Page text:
Others do it by redefining “truth” and “righteousness” and “salvation:” what matters is what is true for you, what is right is what allows us to co-exist, salvation is avoidance of conflict. In the face of a world full of questions, these folks survive by believing there really aren’t any answers.

But is there a third option? Is there a way for believers other than strict fundamentalism or uncritical pluralism? Can we make sense of this world without ignoring the majority of the facts? Can we move forward without abandoning our loyalty to a personal God? We need a third way, because the church is being torn apart, dangerously polarized, torn apart by people who are scared, scared of losing their faith, scared of losing their lives, polarized by people scared of obsolescence, scared of irrelevance, scared of being marginalized, scared of losing their souls.

I believe there is a third way. The first two ways have one important feature in common: fear … fear of losing, fear of criticism, fear of being wrong, fear of being irrelevant, fear of the daunting and dizzying and befuddling and overwhelming world in which we live! And the natural response to fear is … fight or flight! Taking control of a situation that is out of control by removing myself or by arming myself. “Solving” the threatening situation by taking a unilateral course of action. But, as believers, when we act unilaterally, when we “take control” — one way or another, we leave God out. We discover a third way when we let God in, when we listen — really listen — to God, instead of deciding for ourselves what we must do to survive and to “protect” the faith!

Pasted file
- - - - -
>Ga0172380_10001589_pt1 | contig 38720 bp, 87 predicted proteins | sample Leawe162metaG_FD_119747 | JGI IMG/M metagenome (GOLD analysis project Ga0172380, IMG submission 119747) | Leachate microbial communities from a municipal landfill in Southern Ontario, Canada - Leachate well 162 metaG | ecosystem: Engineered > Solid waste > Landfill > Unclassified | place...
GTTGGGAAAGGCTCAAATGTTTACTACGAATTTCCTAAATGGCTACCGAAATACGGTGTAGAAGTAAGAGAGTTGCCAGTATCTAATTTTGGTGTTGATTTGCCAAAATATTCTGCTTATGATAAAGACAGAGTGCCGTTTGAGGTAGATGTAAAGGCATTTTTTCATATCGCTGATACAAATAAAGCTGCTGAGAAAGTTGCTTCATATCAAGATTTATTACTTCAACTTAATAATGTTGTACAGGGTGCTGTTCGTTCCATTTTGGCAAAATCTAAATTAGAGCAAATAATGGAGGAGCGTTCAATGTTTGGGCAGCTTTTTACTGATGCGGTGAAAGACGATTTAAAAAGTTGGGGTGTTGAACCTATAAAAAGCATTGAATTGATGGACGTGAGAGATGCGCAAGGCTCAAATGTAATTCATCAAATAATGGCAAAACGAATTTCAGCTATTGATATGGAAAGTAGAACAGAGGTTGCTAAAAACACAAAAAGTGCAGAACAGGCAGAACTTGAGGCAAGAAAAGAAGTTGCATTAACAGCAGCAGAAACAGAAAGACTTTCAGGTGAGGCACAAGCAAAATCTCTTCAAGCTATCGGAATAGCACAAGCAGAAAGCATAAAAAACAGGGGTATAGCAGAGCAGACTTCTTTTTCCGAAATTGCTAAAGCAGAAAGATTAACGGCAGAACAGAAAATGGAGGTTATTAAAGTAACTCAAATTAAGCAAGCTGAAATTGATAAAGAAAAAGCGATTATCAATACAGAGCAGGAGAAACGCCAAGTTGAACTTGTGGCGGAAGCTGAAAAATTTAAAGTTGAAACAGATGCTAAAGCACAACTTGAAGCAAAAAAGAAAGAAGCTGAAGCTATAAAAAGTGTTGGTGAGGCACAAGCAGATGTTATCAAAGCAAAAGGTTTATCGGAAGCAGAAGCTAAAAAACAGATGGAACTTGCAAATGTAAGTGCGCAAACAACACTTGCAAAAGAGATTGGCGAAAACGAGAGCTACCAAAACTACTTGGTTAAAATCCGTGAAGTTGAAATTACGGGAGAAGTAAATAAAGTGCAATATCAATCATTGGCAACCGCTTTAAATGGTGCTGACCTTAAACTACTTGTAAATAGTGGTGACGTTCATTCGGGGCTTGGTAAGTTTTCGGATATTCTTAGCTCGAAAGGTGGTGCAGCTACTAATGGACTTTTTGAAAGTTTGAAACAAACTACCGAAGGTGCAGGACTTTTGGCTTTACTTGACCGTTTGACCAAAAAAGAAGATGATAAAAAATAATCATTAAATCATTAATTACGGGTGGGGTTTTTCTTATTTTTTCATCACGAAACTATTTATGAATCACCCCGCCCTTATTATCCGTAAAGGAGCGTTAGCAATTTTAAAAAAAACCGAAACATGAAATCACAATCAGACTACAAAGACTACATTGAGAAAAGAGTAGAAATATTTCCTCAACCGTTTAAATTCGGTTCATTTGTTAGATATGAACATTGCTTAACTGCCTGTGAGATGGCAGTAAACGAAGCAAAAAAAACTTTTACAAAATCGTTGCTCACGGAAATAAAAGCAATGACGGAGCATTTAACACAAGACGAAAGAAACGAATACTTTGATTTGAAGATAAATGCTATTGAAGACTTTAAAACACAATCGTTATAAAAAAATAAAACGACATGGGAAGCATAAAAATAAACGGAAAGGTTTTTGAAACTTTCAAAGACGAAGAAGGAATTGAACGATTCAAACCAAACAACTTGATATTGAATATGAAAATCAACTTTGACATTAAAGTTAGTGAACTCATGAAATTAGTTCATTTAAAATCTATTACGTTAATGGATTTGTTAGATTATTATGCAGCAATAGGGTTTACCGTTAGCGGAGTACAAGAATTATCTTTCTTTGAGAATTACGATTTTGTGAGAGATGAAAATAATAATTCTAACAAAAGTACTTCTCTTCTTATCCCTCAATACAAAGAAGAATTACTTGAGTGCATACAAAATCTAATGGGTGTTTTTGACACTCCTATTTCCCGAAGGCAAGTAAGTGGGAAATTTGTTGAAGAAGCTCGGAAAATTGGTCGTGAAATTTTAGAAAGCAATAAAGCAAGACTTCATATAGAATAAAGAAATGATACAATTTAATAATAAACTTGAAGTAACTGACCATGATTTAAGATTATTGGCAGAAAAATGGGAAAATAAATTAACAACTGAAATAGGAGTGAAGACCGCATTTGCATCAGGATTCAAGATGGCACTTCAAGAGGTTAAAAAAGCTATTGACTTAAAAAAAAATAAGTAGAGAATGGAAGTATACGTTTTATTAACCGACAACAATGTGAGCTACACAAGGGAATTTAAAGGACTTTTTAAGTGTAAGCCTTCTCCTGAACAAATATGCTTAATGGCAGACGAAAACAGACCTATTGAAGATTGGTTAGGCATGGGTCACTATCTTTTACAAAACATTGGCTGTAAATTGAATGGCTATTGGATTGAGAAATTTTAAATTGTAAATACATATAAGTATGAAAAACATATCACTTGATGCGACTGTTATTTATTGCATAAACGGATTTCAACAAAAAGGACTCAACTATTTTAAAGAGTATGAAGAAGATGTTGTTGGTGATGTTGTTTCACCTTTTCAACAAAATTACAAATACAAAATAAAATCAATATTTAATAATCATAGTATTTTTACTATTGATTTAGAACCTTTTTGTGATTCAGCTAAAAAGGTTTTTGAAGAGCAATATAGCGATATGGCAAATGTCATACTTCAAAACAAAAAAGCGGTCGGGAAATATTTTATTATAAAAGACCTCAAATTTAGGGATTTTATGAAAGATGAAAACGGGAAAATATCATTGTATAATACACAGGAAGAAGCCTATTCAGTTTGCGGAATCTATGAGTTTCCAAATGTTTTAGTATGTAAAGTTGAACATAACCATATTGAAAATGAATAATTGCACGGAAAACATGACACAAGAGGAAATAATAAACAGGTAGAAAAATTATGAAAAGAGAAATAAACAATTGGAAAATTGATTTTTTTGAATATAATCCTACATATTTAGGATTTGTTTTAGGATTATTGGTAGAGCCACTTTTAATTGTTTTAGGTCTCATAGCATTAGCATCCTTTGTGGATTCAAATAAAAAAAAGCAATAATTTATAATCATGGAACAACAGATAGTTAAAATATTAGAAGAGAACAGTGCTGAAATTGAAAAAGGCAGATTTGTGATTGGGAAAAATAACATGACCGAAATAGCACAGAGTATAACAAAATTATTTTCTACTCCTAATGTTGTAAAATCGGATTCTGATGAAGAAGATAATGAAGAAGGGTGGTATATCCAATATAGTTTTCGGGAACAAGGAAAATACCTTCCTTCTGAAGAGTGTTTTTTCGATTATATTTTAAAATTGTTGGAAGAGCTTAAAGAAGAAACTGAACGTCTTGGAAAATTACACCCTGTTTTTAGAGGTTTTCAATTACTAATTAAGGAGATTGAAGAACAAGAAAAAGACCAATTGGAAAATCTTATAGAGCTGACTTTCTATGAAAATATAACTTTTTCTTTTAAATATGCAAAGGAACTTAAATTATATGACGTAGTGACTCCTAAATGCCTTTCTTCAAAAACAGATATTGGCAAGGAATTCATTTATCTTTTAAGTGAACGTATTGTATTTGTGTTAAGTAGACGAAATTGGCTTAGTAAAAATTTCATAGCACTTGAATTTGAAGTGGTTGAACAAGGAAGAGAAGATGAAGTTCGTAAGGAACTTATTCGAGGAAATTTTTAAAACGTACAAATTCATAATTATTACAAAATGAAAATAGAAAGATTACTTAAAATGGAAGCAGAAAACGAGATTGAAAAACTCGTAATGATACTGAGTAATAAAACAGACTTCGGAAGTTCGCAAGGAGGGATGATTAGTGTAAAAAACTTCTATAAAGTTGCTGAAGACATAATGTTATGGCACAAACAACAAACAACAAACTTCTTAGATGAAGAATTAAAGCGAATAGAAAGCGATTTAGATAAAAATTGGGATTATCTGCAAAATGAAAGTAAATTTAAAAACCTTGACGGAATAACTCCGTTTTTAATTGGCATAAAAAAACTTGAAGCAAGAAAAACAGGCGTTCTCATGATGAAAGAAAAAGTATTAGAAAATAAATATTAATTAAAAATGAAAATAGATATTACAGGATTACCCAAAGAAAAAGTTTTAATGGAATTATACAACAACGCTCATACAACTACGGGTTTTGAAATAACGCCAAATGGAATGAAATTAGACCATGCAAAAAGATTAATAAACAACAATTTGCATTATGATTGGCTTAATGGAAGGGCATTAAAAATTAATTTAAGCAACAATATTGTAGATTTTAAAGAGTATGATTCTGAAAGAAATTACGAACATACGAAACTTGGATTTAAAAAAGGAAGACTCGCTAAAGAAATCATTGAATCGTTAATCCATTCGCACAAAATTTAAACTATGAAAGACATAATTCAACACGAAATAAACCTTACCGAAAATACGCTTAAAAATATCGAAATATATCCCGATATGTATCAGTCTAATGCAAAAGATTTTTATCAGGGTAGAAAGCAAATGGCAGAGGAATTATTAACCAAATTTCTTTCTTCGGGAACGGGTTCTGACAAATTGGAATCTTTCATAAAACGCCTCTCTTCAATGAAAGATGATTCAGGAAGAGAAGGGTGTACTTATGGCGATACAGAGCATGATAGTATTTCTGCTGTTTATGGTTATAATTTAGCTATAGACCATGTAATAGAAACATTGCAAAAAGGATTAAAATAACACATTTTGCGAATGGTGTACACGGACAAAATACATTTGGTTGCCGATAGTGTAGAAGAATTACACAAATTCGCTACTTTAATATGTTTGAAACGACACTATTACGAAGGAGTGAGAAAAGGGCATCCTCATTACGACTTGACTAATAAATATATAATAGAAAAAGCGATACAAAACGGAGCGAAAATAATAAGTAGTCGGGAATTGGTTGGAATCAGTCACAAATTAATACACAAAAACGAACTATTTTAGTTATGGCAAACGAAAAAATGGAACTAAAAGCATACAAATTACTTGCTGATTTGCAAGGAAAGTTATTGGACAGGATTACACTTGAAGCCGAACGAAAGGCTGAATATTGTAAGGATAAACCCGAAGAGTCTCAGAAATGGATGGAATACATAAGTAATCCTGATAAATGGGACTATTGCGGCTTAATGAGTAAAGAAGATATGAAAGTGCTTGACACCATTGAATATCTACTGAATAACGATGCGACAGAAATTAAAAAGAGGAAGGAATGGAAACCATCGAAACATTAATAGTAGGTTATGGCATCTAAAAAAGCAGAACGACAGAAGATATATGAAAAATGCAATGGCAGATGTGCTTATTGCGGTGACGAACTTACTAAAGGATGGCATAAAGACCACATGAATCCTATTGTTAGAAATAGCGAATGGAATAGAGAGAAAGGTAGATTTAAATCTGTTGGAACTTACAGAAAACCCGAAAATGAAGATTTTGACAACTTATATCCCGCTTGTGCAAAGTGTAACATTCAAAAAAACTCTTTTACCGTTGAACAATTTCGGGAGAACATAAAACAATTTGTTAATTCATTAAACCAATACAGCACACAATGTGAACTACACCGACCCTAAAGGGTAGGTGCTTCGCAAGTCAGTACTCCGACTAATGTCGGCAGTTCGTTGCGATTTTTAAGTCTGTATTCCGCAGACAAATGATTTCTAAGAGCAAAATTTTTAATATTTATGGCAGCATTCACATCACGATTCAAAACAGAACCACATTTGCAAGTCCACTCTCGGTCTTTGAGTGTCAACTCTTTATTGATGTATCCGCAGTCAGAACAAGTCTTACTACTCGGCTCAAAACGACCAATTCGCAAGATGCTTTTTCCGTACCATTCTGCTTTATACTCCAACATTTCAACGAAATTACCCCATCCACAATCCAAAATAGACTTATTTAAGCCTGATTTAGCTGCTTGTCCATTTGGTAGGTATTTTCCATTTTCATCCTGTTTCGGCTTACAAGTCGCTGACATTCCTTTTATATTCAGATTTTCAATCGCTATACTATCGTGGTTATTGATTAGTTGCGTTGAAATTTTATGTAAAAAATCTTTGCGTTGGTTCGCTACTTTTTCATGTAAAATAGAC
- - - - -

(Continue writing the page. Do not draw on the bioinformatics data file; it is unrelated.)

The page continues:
Perfect love drives out fear.

Love is the third way! Loving God with all your soul and all your mind and all your strength … and loving your neighbor as you love yourself.

God is not a cipher! God is not whatever we think God is or whatever we want God to be! God is a particular being, with a distinctive character and distinctive intentions. It is possible for us to be right about what we think we know of God, and it is possble for us to be utterly wrong about what we think we know of God! We must seek God, listen to God, wait for God, not pretend we already know exactly what God wants, or that we can never know what God wants. Our task is not to use God, as a war club or a slogan, but to love God.

In the same way, your neighbor is not a cipher, but a person, a person who deserves to be loved. Your primary task is not to defeat your neighbor, protect yourself from your neighbor, convert your neighbor, enlighten your neighbor, but to love your neighbor. Love your neighbor!

Don’t be scared! Love God and trust God to love you. In the face of a world full of questions, you don’t have to have all the answers … but you know there are answers!

You don’t have to fight or run away. You can move forward, with confidence in God, with hope for the future, with readiness to love your neighbor who is so very different from you, but equally loved by God. As believers, we take our cue from God, the God revealed in Jesus Christ, a God of love, a God of mercy, a God of grace. We love, we show mercy, we extend grace.